Watching Satyakam recently, I realised that its central

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  • Sympathy for the Devil

    A depressive, hung-over actor named Toby Dammit is being asked a string of banal questions at a press conference. He answers them crabbily; he looks like he hasn't slept in weeks.

    "Do you believe in God?" asks a reporter with shiny white teeth. "No," sighs the actor, terribly bored and distracted.

    "And in the Devil?"

    Now, for the first time, Dammit looks animated. He leans forward, says "Yes. In the Devil, yes."

    "How exciting!" exclaims the questioner, delighted to have hit home, "Have you seen Him? What does He look like? A black cat, a goat, a bat?"

    "Oh no," says Dammit, a faraway look coming into his eyes, "To me the Devil is cheerful, agile..."

    Cut to a shot of a girl, her pale face occupying the left half of the screen, leering at the camera.

    "He looks like a little girl."

    I'll leave you to discover the rest of Federico Fellini's atmospheric short film "Toby Dammit" (or "Never Bet the Devil Your Head") for yourself. But the scene is a reminder that Satan, or Beelzebub, or the

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  • The musical conquests of Goopy and Bagha

    I'm watching Satyajit Ray's fantasy-adventure classic Goopy Gyne Bagha Byne, about two simpletons - the singer Goopy and the drummer Bagha - who use their music and their generally upbeat outlook towards life to help save the land of Shundi from an attack by a rival kingdom. I've seen the film twice before, and each time the subtitling has been inadequate (to say the least). Besides, on the first occasion years ago, I wasn't familiar with the original story written by Ray's grandfather Upendrakishore, and so I had to draw my own conclusions about some of the plot details.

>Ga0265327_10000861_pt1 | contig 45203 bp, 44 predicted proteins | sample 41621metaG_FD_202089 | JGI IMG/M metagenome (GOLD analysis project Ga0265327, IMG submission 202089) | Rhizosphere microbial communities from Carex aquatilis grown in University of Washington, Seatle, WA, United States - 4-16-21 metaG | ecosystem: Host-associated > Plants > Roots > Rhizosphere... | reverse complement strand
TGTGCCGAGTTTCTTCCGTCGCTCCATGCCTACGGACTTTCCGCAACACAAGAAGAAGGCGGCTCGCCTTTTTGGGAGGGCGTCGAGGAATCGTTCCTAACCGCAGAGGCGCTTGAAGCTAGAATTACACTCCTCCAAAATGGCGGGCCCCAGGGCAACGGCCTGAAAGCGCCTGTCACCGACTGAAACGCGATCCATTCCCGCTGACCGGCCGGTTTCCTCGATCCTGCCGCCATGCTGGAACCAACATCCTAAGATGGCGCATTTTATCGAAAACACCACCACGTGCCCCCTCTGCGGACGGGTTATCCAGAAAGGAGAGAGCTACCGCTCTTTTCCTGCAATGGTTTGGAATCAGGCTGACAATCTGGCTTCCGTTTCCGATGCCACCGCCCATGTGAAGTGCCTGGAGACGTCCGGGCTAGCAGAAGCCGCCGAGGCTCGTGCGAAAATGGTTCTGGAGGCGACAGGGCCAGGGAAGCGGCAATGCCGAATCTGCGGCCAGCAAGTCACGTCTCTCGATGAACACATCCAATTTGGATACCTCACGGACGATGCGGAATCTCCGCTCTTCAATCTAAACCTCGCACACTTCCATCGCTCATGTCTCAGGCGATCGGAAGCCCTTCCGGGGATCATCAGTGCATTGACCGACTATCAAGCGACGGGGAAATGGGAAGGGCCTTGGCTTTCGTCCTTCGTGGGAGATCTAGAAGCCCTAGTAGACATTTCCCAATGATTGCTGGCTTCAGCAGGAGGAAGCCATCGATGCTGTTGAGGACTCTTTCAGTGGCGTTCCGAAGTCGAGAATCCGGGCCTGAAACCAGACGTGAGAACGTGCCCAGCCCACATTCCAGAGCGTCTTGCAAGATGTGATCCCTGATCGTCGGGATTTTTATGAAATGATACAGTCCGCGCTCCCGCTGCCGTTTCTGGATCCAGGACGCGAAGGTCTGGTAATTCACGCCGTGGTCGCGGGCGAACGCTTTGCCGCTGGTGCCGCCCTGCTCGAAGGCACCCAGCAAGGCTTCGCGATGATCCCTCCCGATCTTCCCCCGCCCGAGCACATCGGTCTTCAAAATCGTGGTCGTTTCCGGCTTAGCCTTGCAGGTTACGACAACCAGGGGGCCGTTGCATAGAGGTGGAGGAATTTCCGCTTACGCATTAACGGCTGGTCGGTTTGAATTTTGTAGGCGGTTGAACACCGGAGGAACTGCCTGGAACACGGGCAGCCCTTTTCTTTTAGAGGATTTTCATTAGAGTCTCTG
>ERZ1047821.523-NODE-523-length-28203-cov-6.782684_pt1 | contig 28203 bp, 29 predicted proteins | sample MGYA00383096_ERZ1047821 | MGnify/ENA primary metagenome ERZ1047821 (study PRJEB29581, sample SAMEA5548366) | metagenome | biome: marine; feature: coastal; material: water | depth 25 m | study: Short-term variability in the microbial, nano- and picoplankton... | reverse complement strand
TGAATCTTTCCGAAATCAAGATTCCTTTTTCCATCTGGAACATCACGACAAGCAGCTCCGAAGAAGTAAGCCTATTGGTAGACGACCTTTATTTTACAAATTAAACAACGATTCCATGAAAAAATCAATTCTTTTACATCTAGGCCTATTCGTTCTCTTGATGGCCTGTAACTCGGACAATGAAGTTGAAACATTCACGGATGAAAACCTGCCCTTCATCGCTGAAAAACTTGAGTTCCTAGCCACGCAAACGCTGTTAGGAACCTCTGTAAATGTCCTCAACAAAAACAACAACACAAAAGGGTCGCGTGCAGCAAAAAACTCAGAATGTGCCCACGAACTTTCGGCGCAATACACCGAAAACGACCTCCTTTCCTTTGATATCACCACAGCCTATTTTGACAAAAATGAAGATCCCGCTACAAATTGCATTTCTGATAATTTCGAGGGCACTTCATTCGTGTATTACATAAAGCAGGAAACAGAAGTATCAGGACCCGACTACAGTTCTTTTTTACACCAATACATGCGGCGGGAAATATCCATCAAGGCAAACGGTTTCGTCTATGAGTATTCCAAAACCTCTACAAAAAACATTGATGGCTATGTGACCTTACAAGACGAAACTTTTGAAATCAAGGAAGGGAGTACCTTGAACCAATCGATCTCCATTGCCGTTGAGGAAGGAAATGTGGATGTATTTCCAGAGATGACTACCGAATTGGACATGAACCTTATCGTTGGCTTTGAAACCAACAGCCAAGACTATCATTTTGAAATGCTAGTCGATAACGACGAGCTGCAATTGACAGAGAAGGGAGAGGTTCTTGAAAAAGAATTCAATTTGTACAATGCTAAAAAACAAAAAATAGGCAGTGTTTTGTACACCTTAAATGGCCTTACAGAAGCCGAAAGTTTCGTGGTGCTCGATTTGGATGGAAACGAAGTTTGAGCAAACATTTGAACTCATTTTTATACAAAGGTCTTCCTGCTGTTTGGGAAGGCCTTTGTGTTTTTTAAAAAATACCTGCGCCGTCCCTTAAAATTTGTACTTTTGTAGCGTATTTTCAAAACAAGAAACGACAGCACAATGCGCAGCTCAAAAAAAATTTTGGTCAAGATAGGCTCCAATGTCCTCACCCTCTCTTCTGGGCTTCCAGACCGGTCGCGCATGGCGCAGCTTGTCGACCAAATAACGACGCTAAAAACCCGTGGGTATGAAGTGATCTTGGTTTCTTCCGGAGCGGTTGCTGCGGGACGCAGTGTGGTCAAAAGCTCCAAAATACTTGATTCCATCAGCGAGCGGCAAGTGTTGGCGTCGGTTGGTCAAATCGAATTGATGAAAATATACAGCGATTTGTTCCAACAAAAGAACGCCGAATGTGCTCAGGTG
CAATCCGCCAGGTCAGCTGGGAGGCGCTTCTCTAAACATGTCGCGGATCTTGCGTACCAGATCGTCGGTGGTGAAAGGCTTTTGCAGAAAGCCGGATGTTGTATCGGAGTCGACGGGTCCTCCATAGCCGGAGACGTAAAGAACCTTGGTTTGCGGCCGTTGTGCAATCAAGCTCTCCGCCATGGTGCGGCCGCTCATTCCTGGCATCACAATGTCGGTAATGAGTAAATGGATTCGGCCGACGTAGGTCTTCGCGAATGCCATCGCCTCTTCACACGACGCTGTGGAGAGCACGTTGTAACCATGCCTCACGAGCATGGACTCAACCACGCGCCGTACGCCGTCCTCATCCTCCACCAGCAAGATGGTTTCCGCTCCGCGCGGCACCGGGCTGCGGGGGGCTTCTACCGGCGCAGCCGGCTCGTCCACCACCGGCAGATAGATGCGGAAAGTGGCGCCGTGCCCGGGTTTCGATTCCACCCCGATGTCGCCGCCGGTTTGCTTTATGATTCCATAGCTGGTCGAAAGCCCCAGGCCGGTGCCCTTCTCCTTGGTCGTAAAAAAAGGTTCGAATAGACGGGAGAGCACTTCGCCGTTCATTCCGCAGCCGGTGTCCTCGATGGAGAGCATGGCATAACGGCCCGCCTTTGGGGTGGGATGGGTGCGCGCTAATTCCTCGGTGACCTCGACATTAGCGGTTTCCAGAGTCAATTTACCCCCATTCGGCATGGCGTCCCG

Thus, when Goopy and Bagha used a boon given to them by the king of ghosts and accidentally reached a land called Jhundi, I figured this couldn't be a real place in Bengal because the landscape was snowy. A while later, the subtitles vanished altogether for a 10-minute stretch, leaving me clueless about what the Raja of Shundi was saying to our two heroes. Since I had guessed by this point that Shundi too was an

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  • Discreet charms of Luis Bunuel

    I figured my friend Amit Varma was being tongue-in-cheek when he wrote, in his Viewfinder column, about the artistic value of the reality show Bigg Boss. But then this sentence struck a chord: "Pundits say that the purpose of art is to reveal the human condition, and in my view few things reveal it quite as well as a bunch of disparate people shut up in a house for a few weeks, away from the rest of the world."

    It's a long journey from Bigg Boss to Luis Bunuel, but the Spanish director's 1962 film The Exterminating Angel is about a group of upper-middle class people in a large mansion, finishing dinner and then finding that they are mysteriously unable to leave. The question that naturally arises is: what happens to people in situations where they have nothing but each other's company, and not much else to usefully keep their minds occupied?

    "Hell is other people," Sartre congenially noted once. In a documentary titled The Last Script, Bunuel's son Juan Luis remarks that his father